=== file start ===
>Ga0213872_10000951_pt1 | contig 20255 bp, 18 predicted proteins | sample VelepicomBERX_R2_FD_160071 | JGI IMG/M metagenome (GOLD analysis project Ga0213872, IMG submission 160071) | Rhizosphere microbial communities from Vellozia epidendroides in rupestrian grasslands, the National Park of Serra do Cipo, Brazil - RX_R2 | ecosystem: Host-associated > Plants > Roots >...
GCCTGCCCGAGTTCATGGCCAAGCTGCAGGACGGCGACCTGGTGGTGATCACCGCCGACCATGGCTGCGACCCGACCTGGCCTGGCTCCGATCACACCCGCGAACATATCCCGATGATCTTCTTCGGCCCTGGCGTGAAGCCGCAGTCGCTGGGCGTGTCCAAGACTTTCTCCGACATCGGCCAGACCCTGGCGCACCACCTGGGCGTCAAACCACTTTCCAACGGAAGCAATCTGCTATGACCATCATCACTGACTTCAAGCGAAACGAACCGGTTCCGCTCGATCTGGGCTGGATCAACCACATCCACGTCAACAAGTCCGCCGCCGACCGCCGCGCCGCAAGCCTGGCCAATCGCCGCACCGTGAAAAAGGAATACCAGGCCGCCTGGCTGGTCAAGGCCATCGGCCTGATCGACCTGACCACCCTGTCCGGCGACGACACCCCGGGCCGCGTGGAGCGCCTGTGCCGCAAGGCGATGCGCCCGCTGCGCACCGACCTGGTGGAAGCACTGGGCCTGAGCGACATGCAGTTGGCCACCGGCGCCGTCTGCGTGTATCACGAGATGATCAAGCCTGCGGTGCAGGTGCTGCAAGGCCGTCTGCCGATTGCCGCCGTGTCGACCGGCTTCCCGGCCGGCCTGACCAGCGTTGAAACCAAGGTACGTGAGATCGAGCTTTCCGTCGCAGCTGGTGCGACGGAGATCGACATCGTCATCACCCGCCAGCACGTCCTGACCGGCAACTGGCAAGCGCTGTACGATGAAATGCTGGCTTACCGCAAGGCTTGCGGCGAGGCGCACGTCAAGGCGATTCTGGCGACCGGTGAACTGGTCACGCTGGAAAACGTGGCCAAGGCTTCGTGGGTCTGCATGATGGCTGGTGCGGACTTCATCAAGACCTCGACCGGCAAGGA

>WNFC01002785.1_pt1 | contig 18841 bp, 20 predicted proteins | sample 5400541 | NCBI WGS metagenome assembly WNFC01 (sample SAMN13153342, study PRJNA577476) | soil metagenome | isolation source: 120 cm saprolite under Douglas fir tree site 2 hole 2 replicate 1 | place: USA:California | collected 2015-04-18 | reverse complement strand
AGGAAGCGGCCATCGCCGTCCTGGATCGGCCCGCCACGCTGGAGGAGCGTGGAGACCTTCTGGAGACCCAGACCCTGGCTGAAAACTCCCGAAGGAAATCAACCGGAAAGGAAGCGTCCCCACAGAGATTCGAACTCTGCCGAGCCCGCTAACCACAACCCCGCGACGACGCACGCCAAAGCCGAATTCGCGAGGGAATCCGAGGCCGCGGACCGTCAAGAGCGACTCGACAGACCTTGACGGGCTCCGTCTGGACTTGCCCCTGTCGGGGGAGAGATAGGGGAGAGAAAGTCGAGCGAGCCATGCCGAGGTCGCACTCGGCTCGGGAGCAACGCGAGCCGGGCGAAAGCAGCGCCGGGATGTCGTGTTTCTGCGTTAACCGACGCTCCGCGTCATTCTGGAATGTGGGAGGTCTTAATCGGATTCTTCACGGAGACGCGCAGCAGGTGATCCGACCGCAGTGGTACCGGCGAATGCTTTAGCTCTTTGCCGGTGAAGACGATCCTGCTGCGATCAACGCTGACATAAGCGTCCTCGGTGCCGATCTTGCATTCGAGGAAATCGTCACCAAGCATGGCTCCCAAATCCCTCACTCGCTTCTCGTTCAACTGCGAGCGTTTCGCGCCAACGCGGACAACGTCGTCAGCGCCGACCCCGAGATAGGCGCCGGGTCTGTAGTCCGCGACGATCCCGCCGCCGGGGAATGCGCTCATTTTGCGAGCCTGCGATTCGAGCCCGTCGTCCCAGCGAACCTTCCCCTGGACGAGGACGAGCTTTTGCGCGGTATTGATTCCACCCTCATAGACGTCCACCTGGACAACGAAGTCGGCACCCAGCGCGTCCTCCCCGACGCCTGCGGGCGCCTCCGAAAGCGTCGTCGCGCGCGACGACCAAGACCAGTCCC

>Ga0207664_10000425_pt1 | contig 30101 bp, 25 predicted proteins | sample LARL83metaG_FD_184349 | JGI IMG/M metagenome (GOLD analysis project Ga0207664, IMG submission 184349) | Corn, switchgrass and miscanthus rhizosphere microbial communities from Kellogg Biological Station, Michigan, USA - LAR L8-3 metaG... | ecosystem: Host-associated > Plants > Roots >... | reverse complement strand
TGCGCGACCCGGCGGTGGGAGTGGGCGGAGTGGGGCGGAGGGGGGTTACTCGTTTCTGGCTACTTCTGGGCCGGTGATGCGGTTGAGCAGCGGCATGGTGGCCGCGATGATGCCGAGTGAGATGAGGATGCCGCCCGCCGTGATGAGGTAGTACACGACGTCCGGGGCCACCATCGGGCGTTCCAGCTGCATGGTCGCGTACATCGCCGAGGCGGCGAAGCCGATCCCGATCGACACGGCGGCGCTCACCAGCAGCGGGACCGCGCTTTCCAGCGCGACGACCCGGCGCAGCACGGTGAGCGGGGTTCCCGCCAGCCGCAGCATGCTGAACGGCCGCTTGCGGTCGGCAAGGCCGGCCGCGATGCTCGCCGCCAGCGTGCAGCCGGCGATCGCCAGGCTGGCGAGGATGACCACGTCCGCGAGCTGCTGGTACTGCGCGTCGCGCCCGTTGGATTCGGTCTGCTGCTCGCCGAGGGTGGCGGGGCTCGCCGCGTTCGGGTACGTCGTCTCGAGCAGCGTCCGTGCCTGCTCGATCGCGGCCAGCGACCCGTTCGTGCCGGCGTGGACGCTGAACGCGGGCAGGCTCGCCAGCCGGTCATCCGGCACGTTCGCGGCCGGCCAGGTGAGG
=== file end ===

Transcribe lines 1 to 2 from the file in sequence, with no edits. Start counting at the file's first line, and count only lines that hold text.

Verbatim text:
>Ga0213872_10000951_pt1 | contig 20255 bp, 18 predicted proteins | sample VelepicomBERX_R2_FD_160071 | JGI IMG/M metagenome (GOLD analysis project Ga0213872, IMG submission 160071) | Rhizosphere microbial communities from Vellozia epidendroides in rupestrian grasslands, the National Park of Serra do Cipo, Brazil - RX_R2 | ecosystem: Host-associated > Plants > Roots >...
GCCTGCCCGAGTTCATGGCCAAGCTGCAGGACGGCGACCTGGTGGTGATCACCGCCGACCATGGCTGCGACCCGACCTGGCCTGGCTCCGATCACACCCGCGAACATATCCCGATGATCTTCTTCGGCCCTGGCGTGAAGCCGCAGTCGCTGGGCGTGTCCAAGACTTTCTCCGACATCGGCCAGACCCTGGCGCACCACCTGGGCGTCAAACCACTTTCCAACGGAAGCAATCTGCTATGACCATCATCACTGACTTCAAGCGAAACGAACCGGTTCCGCTCGATCTGGGCTGGATCAACCACATCCACGTCAACAAGTCCGCCGCCGACCGCCGCGCCGCAAGCCTGGCCAATCGCCGCACCGTGAAAAAGGAATACCAGGCCGCCTGGCTGGTCAAGGCCATCGGCCTGATCGACCTGACCACCCTGTCCGGCGACGACACCCCGGGCCGCGTGGAGCGCCTGTGCCGCAAGGCGATGCGCCCGCTGCGCACCGACCTGGTGGAAGCACTGGGCCTGAGCGACATGCAGTTGGCCACCGGCGCCGTCTGCGTGTATCACGAGATGATCAAGCCTGCGGTGCAGGTGCTGCAAGGCCGTCTGCCGATTGCCGCCGTGTCGACCGGCTTCCCGGCCGGCCTGACCAGCGTTGAAACCAAGGTACGTGAGATCGAGCTTTCCGTCGCAGCTGGTGCGACGGAGATCGACATCGTCATCACCCGCCAGCACGTCCTGACCGGCAACTGGCAAGCGCTGTACGATGAAATGCTGGCTTACCGCAAGGCTTGCGGCGAGGCGCACGTCAAGGCGATTCTGGCGACCGGTGAACTGGTCACGCTGGAAAACGTGGCCAAGGCTTCGTGGGTCTGCATGATGGCTGGTGCGGACTTCATCAAGACCTCGACCGGCAAGGA